Monday, 24 October 2011

Muslim fertility rate drops…..blunts BJP’s charge against community

The accusation of the BJP is not without some truth though. Since independence, thanks to the higher fertility rates of Muslims as well as the migration of Muslims from Bangladesh, their share in India’s population has risen from some 8% at the time of independence to about 13.5% in 2001. Even in the last ten years, the share of Muslims has risen to 14.6% and there is an expectation that their share may rise to 15.9% by 2030 (growing a little slowly now). Even in Kerala – a highly educated state and a state with low poverty levels – the Muslim population has a high TFR of 3.0 while the Hindus and Christians in that state have managed to go below the 2 mark – 1.7 for Hindus and 1.8 for Christians. A number of 2 is considered to be an important “cut-off” point – since that should lead to stability of population in the future.
The Muslims surely have reasons to think about the TFR data. None of the states which boast the best TFR in India are high-muslim population states. Goa (TFR of 21.7, muslim population less than 7%), Punjab (TFR 2.0; muslim population less than 2%), Himachal (TFR 1.9; muslim population less than 2%), Tamil Nadu (TFR 1.8; muslim population just under 6%), Maharashtra (TFR 2.1; muslim population just about 10%) and AP (TFR 1.8; muslim population 9%) are all examples of states with low TFR and low Muslim populations. Only Karnataka (TFR 2.1; Muslim population 12%) is a state that has a low TFR and a Muslim population at the level of the national average. I was initially hopeful that Muslim TFR in Kerala would be below 2, but was disappointed to learn otherwise.
In contrast, both the highest TFR states are states with high Muslim population – much higher than the national average……Bihar (TFR an astonishing 4; muslim pop 16.5%) and UP (TFR 3.8, muslim pop 18.5%). No wonder then that the BJP thinks of this as a conspiracy!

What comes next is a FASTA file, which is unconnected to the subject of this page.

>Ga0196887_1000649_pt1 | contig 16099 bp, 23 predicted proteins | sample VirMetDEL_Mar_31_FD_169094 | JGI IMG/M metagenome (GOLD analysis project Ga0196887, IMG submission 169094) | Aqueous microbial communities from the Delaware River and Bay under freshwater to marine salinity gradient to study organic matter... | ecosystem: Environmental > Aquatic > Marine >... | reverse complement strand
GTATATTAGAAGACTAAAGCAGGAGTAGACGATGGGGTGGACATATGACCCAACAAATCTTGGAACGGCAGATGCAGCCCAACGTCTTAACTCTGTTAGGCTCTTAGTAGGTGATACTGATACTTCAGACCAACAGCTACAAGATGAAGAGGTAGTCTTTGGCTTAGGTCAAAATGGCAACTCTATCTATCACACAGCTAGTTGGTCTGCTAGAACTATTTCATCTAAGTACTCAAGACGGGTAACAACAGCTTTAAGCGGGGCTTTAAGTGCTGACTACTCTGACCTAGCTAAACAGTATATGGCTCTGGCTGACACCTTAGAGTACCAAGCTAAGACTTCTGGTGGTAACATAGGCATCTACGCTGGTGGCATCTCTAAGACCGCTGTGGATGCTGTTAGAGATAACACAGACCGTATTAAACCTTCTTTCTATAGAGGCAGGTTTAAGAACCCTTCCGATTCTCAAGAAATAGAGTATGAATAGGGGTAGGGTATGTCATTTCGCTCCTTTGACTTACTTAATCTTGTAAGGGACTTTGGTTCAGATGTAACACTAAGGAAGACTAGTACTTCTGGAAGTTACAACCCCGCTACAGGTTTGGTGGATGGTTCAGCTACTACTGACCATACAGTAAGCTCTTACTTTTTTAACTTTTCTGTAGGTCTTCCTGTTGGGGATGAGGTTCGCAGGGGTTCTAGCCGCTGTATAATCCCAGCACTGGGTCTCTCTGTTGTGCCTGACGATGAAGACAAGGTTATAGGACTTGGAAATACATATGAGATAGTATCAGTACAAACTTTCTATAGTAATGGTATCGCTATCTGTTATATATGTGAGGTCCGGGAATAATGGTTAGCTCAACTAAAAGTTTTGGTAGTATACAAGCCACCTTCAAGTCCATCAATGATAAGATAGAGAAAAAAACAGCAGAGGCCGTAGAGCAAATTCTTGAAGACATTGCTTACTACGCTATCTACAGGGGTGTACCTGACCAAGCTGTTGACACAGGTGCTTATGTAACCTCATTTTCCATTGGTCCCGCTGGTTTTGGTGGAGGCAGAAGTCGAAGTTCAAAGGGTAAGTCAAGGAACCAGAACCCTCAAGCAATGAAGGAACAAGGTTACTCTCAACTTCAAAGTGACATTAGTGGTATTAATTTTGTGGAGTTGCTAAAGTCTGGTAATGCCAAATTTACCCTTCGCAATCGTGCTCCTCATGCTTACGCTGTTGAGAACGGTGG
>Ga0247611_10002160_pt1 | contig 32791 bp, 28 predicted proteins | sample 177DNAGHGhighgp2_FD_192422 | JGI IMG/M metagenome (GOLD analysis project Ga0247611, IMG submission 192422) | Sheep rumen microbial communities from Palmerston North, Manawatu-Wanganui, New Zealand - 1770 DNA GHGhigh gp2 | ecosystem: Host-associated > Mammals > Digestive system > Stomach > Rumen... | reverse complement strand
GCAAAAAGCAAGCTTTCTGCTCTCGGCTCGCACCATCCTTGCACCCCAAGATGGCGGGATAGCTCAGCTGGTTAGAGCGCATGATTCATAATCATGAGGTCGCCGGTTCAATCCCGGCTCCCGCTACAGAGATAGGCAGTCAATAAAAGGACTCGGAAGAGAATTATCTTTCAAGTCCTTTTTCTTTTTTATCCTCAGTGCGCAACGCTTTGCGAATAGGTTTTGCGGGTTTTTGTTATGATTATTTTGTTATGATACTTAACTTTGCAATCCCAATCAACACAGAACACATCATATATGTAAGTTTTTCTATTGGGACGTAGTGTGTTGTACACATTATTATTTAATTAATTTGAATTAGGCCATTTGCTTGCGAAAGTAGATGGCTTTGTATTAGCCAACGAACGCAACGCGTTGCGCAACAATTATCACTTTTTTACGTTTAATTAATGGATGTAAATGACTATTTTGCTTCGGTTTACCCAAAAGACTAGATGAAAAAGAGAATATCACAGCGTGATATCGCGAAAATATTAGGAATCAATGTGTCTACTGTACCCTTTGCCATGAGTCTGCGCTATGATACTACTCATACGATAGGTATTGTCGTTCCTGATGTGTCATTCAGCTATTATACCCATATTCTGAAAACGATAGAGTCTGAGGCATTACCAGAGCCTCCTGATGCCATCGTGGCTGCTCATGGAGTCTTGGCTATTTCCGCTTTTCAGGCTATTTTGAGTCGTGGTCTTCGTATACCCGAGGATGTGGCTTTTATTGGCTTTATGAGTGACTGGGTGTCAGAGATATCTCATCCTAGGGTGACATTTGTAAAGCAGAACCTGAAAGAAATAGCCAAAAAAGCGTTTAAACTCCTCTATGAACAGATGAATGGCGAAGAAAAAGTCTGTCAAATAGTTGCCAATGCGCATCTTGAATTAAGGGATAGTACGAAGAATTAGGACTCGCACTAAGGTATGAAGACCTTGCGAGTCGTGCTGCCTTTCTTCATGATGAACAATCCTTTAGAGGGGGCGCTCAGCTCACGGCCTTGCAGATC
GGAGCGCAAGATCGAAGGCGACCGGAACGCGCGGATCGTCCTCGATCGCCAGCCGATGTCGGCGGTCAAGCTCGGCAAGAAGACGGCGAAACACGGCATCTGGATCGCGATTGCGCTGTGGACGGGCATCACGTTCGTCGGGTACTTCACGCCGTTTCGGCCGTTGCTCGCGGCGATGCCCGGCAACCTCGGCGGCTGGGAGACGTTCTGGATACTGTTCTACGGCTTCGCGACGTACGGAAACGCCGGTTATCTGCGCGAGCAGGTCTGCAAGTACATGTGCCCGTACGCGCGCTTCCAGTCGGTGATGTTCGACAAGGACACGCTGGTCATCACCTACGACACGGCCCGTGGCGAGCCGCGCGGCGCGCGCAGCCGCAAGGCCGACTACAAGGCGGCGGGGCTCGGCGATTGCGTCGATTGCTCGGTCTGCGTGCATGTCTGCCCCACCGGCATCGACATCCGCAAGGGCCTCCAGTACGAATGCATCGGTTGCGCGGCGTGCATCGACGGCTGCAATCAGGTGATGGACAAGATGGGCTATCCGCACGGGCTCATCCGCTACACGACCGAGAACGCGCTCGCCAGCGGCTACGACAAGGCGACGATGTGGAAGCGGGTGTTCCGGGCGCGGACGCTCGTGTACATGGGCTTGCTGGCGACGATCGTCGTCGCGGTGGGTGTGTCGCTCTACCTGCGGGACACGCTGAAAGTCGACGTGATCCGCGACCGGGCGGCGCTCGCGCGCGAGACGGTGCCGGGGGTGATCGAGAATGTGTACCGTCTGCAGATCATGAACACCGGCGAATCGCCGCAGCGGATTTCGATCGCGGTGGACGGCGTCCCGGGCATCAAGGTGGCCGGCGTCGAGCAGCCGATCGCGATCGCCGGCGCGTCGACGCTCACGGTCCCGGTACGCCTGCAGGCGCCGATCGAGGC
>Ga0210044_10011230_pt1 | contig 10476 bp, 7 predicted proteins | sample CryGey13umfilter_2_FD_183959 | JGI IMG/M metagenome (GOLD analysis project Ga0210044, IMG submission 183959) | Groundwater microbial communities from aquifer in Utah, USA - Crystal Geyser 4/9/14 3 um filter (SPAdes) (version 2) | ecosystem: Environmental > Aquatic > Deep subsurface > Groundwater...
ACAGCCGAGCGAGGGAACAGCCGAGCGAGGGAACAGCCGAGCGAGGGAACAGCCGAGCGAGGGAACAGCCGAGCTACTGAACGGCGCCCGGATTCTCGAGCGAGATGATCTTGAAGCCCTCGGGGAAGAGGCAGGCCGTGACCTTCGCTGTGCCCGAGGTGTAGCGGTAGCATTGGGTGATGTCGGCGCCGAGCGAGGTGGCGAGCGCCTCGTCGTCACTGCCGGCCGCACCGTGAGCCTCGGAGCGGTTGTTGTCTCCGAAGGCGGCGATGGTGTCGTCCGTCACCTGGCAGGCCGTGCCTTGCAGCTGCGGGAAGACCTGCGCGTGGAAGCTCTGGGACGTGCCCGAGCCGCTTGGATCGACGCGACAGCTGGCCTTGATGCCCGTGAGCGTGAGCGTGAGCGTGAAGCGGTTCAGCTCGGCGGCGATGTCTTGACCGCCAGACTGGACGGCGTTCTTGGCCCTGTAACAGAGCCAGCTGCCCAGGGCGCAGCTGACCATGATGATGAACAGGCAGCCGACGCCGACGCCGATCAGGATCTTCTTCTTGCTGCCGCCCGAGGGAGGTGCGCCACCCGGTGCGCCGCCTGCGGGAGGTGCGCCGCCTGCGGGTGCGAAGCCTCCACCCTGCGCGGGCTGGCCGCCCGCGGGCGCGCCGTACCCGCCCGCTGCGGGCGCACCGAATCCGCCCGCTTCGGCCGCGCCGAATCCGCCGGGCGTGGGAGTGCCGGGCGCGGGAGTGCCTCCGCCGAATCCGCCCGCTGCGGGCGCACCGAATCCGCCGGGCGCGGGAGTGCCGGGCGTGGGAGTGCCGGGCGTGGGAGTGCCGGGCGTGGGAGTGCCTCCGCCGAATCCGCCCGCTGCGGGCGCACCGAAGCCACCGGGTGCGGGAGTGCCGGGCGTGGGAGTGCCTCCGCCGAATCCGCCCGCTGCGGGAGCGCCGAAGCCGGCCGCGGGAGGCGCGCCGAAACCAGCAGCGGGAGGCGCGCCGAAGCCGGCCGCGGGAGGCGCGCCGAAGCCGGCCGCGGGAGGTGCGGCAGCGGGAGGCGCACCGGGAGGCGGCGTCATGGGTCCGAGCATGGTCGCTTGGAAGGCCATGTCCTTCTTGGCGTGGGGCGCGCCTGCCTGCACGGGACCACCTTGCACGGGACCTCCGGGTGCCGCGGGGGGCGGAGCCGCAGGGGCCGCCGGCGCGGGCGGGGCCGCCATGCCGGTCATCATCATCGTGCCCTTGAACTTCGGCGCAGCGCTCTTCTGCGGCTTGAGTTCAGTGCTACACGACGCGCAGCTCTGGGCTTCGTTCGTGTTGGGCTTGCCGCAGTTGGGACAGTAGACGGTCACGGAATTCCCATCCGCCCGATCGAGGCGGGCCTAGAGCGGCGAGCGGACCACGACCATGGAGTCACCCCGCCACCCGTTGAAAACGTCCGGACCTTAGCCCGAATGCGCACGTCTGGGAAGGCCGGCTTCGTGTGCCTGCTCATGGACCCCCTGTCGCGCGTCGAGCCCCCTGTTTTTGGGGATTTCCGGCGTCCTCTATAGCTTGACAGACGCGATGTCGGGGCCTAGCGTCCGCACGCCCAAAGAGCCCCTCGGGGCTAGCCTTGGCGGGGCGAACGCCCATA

The reasons to understand the higher TFR amongst Muslims are not difficult to find. Firstly, Muslims are socio-economically worse off than the Hindus and Christians; even in literacy terms, they are behind. Poor education and poor economic status are both factors that affect TFR. Secondly, even though Islam does not specifically prohibit birth control measures, there are at least some who believe that when the Prophet asked the people to “marry and procreate”; he meant to grow without restraint. We know that that was said at a different time when the world’s population was just about 200 million. Today, things have changed a lot. The planet is now home to 7 billion people and there is urgent need for all to reduce the population growth rates. Unfortunately, Muslims haven’t taken to family planning measures the way others have. Thirdly, apparently, the Muslim population is more “urban” than other religions and this urban life makes infant mortalities in Muslims lower than in Hindus by 12% or so. This leads to a higher growth rate.
To be sure even….even today, the TFR for Muslims at 3.1 is higher than the national average, which is around 2.7 or so. But the gap between the TFRs of Muslims and the national average has reduced in the last seven years from 0.75 (1998-99: Muslims 3.6; National average 2.85) to just 0.4 (2005-6: Muslims 3.1; national average 2.7). This is a very positive sign and one must hope that both numbers reduce in the years to come. If in the next 20 years or so, all communities in India can hit the 2 figure, then not only will the Indian population stop increasing, it will also mean a stability of the shares of each religion – this will put paid to politics played by both Congress and BJP on grounds of religion.
There are of course other reasons for high TFR. One of the other major characteristics of states with high TFR is their tribal population. Nationally, the TFR for Scheduled Tribes is about 3 – similar to the TFR for Muslims. States like Madhya Pradesh (TFR 3.1; muslims 6.4%; tribals 20%), Chhatisgarh (TFR 2.6; muslims 1% or so; tribals 32%) and Rajasthan (TFR 3.2; muslims 8.5%; tribals 13%), Gujarat (TFR 2.4; muslims 9%; tribals 15%), Orissa (TFR 2.4; muslims 2%; tribals 22%) and Jharkhand (TFR 3.3; muslims 14% and tribals 26%) are examples of states with high TFR, low muslim populations and high tribal populations.  In these states, it’s not the Muslim population but the tribal population that is leading to the higher TFR.
The big hope for India is that as education levels increase, the TFR is bound to fall. In the last ten years, the literacy levels in many of the worst states (Bihar, Jharkhand and UP) have all risen very significantly over their previous levels (Bihar for example has gone from 47% in 2001 to 64% in 2011). There is bound to be a reduction in the TFRs following this.
The real truth is that once the population of the country stabilizes – and each religion achieves its final stable numbers, the politics of the country will change. Politics based on creating and exploiting divisions between religions will matter less and less with every passing election. That should be good – making politics more inclusive and focused on other factors like hopefully, economic growth…..propelling India faster towards its rightful perch at the top of the world…..

No comments:

Post a Comment